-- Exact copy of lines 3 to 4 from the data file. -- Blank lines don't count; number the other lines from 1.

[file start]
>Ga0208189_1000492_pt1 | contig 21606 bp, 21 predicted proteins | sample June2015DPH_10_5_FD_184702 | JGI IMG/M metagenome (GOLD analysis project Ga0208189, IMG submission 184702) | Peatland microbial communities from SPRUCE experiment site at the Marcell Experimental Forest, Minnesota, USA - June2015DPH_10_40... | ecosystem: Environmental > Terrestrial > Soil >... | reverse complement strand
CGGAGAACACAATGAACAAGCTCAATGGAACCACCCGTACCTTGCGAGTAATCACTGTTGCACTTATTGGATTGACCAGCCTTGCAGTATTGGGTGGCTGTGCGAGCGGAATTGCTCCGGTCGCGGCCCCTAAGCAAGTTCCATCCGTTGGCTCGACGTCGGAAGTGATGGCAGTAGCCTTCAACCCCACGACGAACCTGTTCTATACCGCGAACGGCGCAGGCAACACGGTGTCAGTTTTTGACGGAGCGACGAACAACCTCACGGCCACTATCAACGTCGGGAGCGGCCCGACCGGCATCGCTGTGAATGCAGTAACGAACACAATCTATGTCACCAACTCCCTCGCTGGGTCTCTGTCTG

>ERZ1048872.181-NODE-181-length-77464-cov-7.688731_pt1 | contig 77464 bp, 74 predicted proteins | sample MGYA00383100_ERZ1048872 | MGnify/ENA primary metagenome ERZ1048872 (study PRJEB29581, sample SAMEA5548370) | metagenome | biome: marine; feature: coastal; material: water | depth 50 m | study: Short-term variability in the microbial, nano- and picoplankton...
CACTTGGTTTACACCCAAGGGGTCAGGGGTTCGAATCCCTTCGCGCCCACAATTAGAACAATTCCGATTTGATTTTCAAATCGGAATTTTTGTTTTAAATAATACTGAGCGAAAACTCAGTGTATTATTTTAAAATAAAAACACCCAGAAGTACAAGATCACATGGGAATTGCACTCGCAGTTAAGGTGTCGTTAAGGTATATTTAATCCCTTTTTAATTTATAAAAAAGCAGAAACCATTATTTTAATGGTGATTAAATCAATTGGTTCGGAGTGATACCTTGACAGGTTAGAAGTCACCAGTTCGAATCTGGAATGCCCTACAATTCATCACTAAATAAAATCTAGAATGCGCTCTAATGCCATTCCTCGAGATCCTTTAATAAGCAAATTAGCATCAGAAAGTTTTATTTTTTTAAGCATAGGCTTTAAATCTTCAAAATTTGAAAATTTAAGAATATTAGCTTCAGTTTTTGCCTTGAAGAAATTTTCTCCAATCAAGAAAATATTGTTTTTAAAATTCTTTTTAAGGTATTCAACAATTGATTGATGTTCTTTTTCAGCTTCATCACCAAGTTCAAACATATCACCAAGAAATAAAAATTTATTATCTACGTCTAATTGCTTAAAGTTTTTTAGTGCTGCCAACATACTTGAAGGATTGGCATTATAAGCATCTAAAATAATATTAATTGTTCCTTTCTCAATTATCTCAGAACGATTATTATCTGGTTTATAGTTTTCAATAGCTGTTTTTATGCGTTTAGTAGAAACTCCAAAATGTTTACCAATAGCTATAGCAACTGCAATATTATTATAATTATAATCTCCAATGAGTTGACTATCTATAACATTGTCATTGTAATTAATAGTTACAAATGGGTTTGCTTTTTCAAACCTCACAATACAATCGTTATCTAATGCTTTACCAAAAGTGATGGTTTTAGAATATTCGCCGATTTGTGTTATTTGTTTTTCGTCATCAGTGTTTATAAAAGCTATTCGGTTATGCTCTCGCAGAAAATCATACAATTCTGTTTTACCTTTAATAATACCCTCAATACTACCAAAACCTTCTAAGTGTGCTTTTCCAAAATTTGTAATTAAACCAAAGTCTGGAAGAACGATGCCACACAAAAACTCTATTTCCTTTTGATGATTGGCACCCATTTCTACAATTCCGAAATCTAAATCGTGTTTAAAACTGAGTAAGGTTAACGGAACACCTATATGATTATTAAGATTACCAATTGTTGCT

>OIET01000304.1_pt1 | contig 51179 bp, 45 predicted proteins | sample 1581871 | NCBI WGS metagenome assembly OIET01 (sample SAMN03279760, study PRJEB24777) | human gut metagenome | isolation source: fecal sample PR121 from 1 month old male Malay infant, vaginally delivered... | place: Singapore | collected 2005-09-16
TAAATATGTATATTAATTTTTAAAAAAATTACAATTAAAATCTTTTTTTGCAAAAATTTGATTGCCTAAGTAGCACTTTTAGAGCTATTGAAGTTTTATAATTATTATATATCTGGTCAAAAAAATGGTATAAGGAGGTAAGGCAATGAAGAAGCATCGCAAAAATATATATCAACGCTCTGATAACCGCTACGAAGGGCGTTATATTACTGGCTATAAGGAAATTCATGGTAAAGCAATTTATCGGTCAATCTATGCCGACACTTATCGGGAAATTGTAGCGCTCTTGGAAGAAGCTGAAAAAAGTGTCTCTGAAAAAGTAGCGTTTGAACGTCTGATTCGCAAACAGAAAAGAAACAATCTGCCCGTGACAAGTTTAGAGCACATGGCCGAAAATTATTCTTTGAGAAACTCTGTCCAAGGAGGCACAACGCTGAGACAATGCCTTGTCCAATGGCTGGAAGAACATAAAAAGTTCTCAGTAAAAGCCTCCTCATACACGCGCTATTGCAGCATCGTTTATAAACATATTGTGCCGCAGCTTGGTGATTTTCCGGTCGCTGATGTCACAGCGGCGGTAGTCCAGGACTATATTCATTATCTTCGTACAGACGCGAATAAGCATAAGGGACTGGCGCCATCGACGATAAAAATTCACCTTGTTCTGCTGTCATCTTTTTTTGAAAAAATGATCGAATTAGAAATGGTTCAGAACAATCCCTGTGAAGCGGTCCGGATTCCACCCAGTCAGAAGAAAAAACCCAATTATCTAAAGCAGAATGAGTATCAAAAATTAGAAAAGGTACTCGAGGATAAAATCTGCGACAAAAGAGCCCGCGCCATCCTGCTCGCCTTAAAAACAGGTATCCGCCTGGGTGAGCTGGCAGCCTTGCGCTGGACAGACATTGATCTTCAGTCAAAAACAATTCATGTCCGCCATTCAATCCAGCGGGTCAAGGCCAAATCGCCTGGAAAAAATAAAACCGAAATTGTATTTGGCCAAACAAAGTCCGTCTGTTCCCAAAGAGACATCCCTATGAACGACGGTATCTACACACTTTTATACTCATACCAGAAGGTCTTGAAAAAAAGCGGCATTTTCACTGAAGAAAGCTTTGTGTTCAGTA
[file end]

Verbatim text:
>ERZ1048872.181-NODE-181-length-77464-cov-7.688731_pt1 | contig 77464 bp, 74 predicted proteins | sample MGYA00383100_ERZ1048872 | MGnify/ENA primary metagenome ERZ1048872 (study PRJEB29581, sample SAMEA5548370) | metagenome | biome: marine; feature: coastal; material: water | depth 50 m | study: Short-term variability in the microbial, nano- and picoplankton...
CACTTGGTTTACACCCAAGGGGTCAGGGGTTCGAATCCCTTCGCGCCCACAATTAGAACAATTCCGATTTGATTTTCAAATCGGAATTTTTGTTTTAAATAATACTGAGCGAAAACTCAGTGTATTATTTTAAAATAAAAACACCCAGAAGTACAAGATCACATGGGAATTGCACTCGCAGTTAAGGTGTCGTTAAGGTATATTTAATCCCTTTTTAATTTATAAAAAAGCAGAAACCATTATTTTAATGGTGATTAAATCAATTGGTTCGGAGTGATACCTTGACAGGTTAGAAGTCACCAGTTCGAATCTGGAATGCCCTACAATTCATCACTAAATAAAATCTAGAATGCGCTCTAATGCCATTCCTCGAGATCCTTTAATAAGCAAATTAGCATCAGAAAGTTTTATTTTTTTAAGCATAGGCTTTAAATCTTCAAAATTTGAAAATTTAAGAATATTAGCTTCAGTTTTTGCCTTGAAGAAATTTTCTCCAATCAAGAAAATATTGTTTTTAAAATTCTTTTTAAGGTATTCAACAATTGATTGATGTTCTTTTTCAGCTTCATCACCAAGTTCAAACATATCACCAAGAAATAAAAATTTATTATCTACGTCTAATTGCTTAAAGTTTTTTAGTGCTGCCAACATACTTGAAGGATTGGCATTATAAGCATCTAAAATAATATTAATTGTTCCTTTCTCAATTATCTCAGAACGATTATTATCTGGTTTATAGTTTTCAATAGCTGTTTTTATGCGTTTAGTAGAAACTCCAAAATGTTTACCAATAGCTATAGCAACTGCAATATTATTATAATTATAATCTCCAATGAGTTGACTATCTATAACATTGTCATTGTAATTAATAGTTACAAATGGGTTTGCTTTTTCAAACCTCACAATACAATCGTTATCTAATGCTTTACCAAAAGTGATGGTTTTAGAATATTCGCCGATTTGTGTTATTTGTTTTTCGTCATCAGTGTTTATAAAAGCTATTCGGTTATGCTCTCGCAGAAAATCATACAATTCTGTTTTACCTTTAATAATACCCTCAATACTACCAAAACCTTCTAAGTGTGCTTTTCCAAAATTTGTAATTAAACCAAAGTCTGGAAGAACGATGCCACACAAAAACTCTATTTCCTTTTGATGATTGGCACCCATTTCTACAATTCCGAAATCTAAATCGTGTTTAAAACTGAGTAAGGTTAACGGAACACCTATATGATTATTAAGATTACCAATTGTTGCT